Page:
Courtney Angela Brkic – The First Rule of Swimming
Length: 336 pages
Genre: Contemporary Fiction
Started: 28 August 2013
Finished: 03 September 2013
Where did it come from? The library.
Why do I have it? It was my book club’s pick for September.
Is the “…is you do
not talk about swimming!” joke
too easy? Too bad!
Summary: Sisters Magdalena and Jadranka were raised by their grandparents on the small Croatian island of Rosmarina. Many people have left the island: their uncle Marin, along with the last of their grandfather’s siblings and her family fled to the US when Magdalena was very young, and their embittered mother lives on the mainland, refusing to return. Magdalena is content to stay on Rosmarina, even with its limited opportunities, but Jadranka has an artistic temprament, and goes to stay with their cousin Katarina in New York. When Magdalena receives word that her sister has disappeared, she knows something is wrong and goes to New York to search for her… but what she finds are family secrets that everyone had thought long since buried.
Review: This was one of those books that had lovely writing, and I could see how other people would be drawn to it, and there wasn’t anything exactly wrong with it, but it totally failed to speak to me. I tried, but I could just not find any connection with this book. I enjoyed the prose, and thought Brkic did an excellent job bringing her setting, and the recent history of Croatia, to life. But I didn’t develop an emotional attachment to any of the characters (except maybe Luka, the grandfather, who spends most of the book in a coma), I didn’t find the deep dark family secrets all that surprising, and the wandering, non-linear storytelling kept me from getting really involved in what plot there was. I finished the book – which was not helped by a contrived ninth-inning twist that was totally out of keeping with the tone of the entire rest of the story – and wasn’t sure what the point of it was, what Brkic was trying to say, what I was supposed to take away from my reading experience, or what the (admittedly lovely) cover had to do with anything. It wasn’t a bad read; Brkic’s prose is smooth and the book flows easily from one scene to the next. But I never found anything to grab me, and it ultimately didn’t make much of an impression one way or the other. 3 out of 5 stars.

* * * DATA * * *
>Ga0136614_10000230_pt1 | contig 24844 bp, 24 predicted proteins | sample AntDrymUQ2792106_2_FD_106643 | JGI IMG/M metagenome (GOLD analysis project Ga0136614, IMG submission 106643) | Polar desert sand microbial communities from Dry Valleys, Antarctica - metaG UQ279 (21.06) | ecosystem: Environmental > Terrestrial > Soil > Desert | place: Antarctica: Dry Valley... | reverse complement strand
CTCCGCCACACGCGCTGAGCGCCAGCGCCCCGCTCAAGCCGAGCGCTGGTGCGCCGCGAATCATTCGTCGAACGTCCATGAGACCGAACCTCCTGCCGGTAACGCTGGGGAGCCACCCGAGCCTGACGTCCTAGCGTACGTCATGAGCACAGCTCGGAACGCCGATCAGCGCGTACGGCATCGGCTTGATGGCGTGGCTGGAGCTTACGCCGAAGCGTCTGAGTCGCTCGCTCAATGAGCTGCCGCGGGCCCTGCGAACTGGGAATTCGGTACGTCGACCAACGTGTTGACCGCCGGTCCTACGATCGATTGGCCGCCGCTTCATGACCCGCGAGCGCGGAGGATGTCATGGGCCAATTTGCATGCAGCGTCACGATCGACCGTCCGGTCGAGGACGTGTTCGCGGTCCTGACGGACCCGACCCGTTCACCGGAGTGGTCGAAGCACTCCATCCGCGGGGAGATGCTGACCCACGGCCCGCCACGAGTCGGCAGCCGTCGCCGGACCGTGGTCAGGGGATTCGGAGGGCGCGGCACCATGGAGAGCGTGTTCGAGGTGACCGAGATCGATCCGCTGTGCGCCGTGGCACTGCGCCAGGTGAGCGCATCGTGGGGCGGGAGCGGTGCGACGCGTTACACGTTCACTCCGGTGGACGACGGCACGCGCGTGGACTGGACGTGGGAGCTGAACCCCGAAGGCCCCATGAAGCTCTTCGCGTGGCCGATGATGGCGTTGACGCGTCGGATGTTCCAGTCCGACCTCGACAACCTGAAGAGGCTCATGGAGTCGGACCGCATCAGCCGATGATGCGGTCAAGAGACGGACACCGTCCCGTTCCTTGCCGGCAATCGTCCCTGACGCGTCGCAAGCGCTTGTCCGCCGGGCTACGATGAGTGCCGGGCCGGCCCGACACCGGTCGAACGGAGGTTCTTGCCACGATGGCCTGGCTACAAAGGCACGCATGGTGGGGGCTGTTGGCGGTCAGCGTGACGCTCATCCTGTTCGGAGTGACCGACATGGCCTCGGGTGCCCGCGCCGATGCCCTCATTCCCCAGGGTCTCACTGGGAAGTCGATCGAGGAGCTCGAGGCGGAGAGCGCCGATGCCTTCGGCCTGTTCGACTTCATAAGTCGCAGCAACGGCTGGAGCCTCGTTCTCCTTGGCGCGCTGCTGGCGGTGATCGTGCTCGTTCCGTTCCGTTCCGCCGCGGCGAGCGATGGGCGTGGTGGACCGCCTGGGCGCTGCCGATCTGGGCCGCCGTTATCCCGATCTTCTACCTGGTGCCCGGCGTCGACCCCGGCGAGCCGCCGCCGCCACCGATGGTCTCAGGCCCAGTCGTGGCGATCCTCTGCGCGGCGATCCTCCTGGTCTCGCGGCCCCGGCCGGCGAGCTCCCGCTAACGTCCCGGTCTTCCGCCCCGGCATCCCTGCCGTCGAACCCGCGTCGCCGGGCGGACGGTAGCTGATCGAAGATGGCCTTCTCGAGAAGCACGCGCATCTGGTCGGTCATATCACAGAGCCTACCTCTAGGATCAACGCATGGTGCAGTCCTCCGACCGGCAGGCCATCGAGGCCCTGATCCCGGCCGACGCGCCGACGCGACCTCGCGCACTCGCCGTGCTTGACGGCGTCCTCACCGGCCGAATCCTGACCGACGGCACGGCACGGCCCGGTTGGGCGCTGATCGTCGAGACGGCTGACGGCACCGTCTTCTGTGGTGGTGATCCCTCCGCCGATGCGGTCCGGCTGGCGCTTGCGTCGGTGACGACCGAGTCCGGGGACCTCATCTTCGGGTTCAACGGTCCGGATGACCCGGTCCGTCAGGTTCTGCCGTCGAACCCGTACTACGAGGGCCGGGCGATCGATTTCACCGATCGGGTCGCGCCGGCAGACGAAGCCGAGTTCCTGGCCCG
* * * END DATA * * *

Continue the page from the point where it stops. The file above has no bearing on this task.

Recommendation: The subject matter reminded me somewhat of Middlesex, although the tone was more reminiscent of some of the other Oprah’s Book Club-y contemporary fiction that I read a decade ago. Although I didn’t particularly connect to this book, there’s no reason it shouldn’t appeal to people who like somewhat meditative contemporary fiction, particularly those who are drawn to books about sisters, or the immigrant experience, or recent Eastern European history.
The island has a history that stretches back through centuries of settlers and maurauders, centuries of people who, like him, have been blessed by chance. Its residents’ bloodlines are so mixed that untangling them would be as impossible as it is pointless. In addition to the happy unions that propagate the human race, he wonders now how many rapes and murders, how many kidnappings, illicit trysts, and unhappy couplings have gone into the making of any one person. –Location 3746
First Line: The letter was written in a girlish hand, the purple letters drifting across the sky blue background of the stationery.
Vocab: (see the whole list)
- Location 30: “In fact, Magdalena could recall nothing at all about the older girl with the light brown hair, the one who had cast her arm around Magdalena’s shoulder in the photograph that sat in her grandmother’s vitrine.” – A glass-paneled cabinet or case for displaying articles such as china, objects d’art, or fine merchandise.
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